"No… I don't know if Middleton was lucky or no one came forward. He was convicted for molesting kids before he served our parish. And the bishop knew - kept giving him churches anyway… We all just stopped going to church… I think my mom and one of my sisters are going again. Mom said you can't blame the church for the bad people in it. I don't know… The fact the bishop didn't do anything; I just don't want to go back again. I don't want my kids… our kids going there."
Ron didn't know what to say. He gave her a reassuring squeeze. Finally he asked, "So, ask Shego's boss to perform the wedding like she did for Justine?"
It took Bonnie a minute to say anything. "How important is your Judaism to you?"
The question stunned Ron, who attempted to deflect it, "How come you only ask serious question when we're in bed?"
"Because when we're not in bed all you think about is getting me into bed."
"Well, now that I have you here," he chuckled and with the arm not around her he reached for a breast.
Bonnie giggled, and pushed his hand away. "I'm serious."
It was Ron's turn to stare silently at the ceiling for a minute also. "I guess it means it a lot to me. I mean, I'm not very observant… Sometimes I feel guilty over how little I do, but my identity is still Jewish, it's the way I always think about myself. I don't want to change that. It's who I am."
Bonnie took a deep breath and let it out slowly. "Can we have a Jewish wedding? I've kind of lost my faith, but you still have yours. I don't want to take that away."
Ron stared hard at her.
"What's wrong?" she demanded.
"You think you know someone, and then they surprise you like this."
"I don't understand."
He took her in his arms. "Five minutes ago I would have sworn I couldn't love you any more than I did then. I was wrong."
Their lips had almost met when the pounding started on Bonnie's door. "Aunt Bonnie! Daddy! Time to make breakfast."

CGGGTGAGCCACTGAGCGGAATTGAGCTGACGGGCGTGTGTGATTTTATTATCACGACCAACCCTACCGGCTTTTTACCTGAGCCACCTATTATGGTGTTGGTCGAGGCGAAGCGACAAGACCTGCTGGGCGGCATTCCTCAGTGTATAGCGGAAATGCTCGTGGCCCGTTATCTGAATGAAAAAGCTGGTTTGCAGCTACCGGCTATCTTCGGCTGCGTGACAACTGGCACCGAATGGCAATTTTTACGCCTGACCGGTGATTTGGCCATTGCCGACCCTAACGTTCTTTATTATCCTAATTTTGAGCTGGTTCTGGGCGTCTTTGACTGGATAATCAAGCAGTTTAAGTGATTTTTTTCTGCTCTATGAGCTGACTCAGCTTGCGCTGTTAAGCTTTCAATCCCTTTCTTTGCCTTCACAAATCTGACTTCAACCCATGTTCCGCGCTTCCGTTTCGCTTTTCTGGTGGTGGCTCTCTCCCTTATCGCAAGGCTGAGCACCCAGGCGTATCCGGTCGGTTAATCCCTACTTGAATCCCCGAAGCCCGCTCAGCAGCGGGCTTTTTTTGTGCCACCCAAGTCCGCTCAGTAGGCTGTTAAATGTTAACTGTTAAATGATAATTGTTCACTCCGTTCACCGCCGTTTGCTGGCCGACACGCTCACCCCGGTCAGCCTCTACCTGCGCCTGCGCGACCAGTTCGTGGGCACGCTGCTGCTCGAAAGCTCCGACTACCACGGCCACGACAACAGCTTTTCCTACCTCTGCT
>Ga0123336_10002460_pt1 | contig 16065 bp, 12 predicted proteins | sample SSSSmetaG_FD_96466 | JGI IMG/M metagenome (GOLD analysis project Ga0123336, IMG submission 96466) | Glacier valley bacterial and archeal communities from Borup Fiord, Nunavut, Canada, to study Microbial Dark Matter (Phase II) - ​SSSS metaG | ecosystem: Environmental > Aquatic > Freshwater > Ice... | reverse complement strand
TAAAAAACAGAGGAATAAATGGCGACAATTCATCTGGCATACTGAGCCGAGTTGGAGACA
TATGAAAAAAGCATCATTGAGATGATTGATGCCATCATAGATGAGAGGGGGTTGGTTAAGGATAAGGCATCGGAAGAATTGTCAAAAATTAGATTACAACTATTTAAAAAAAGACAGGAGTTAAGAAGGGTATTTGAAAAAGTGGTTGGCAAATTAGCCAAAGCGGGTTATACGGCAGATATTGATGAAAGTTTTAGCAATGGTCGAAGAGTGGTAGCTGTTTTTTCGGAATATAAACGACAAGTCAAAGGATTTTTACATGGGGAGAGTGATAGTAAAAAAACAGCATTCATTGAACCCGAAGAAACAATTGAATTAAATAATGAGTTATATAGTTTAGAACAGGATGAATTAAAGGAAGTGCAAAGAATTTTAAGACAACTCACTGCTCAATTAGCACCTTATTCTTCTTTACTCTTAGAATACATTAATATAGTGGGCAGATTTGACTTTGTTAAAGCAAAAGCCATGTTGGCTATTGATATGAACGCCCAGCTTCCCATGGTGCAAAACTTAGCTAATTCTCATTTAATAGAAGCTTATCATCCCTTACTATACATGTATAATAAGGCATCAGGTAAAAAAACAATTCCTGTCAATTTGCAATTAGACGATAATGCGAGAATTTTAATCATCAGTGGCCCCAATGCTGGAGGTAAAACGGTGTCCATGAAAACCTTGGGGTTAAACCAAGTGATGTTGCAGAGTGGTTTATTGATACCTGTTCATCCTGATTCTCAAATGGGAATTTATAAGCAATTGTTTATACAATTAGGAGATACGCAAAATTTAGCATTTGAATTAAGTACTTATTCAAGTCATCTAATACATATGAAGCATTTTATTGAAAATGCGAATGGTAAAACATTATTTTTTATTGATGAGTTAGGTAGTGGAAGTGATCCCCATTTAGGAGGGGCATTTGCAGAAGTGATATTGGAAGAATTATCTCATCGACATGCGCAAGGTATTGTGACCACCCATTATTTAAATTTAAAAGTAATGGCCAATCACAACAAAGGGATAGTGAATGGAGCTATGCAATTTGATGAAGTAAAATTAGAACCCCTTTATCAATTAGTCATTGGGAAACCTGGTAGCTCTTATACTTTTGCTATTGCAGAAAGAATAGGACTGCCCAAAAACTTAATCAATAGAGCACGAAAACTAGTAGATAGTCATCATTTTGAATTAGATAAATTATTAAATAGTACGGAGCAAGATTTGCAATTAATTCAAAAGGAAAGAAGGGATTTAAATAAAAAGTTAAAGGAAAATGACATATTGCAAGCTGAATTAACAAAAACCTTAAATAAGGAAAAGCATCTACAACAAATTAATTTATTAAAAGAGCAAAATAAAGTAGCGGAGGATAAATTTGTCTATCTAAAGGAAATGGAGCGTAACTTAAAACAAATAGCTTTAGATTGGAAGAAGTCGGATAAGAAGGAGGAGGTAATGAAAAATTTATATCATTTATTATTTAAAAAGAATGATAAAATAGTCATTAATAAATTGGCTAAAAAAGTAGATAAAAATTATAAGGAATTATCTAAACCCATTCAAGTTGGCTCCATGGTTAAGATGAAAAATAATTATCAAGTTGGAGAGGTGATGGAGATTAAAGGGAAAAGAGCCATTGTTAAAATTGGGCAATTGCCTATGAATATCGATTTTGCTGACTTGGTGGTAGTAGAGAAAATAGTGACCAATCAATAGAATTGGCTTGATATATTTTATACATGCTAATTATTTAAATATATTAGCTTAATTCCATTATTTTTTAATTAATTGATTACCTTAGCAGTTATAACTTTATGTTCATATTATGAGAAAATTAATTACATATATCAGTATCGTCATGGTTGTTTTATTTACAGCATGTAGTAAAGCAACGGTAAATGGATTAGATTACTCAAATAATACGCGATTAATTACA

"Sorry," Ron whispered. "I'll be downstairs in a minute," he called towards the door.
"When are you going to ask Kasy to stop calling you Daddy?"
"I think it's pretty funny."
"I have this horrible vision of her hanging on to your ankle as you try to walk down the aisle with me, and she's crying, 'Daddy, don't leave Mommy and me'."
Ron chuckled, "That would be hysterical."
Bonnie groaned, "And if she were your daughter she'd do it."
"Oh, did I ever tell you that you have a rival?"
"Maybe I shouldn't tell you. She swore me to secrecy."
"Okay, now you have to tell me."
"A year or so ago Sheki told me she was going to marry me when she grew up." Ron chuckled, "I'll bet she doesn't even remember that now."
"When she grows up, or when you grow up. I'm not sure which one will happen first."
"You're cruel. Now, come on," Ron told her, sitting up in bed. "I need to work on breakfast or they'll be breaking down the door."
Kim bolted her breakfast and ran for work at Global Justice. "Thanks for coming in to watch the girls on the teachers' in-service day."
"No problem," Bonnie assured her.
"I suspect she had incentives beyond taking the twins shopping," suggested Shego.
Ron and Bonnie chuckled softly and Kim glared at the pale woman, "That's enough honesty in front of the twins," Kim warned her.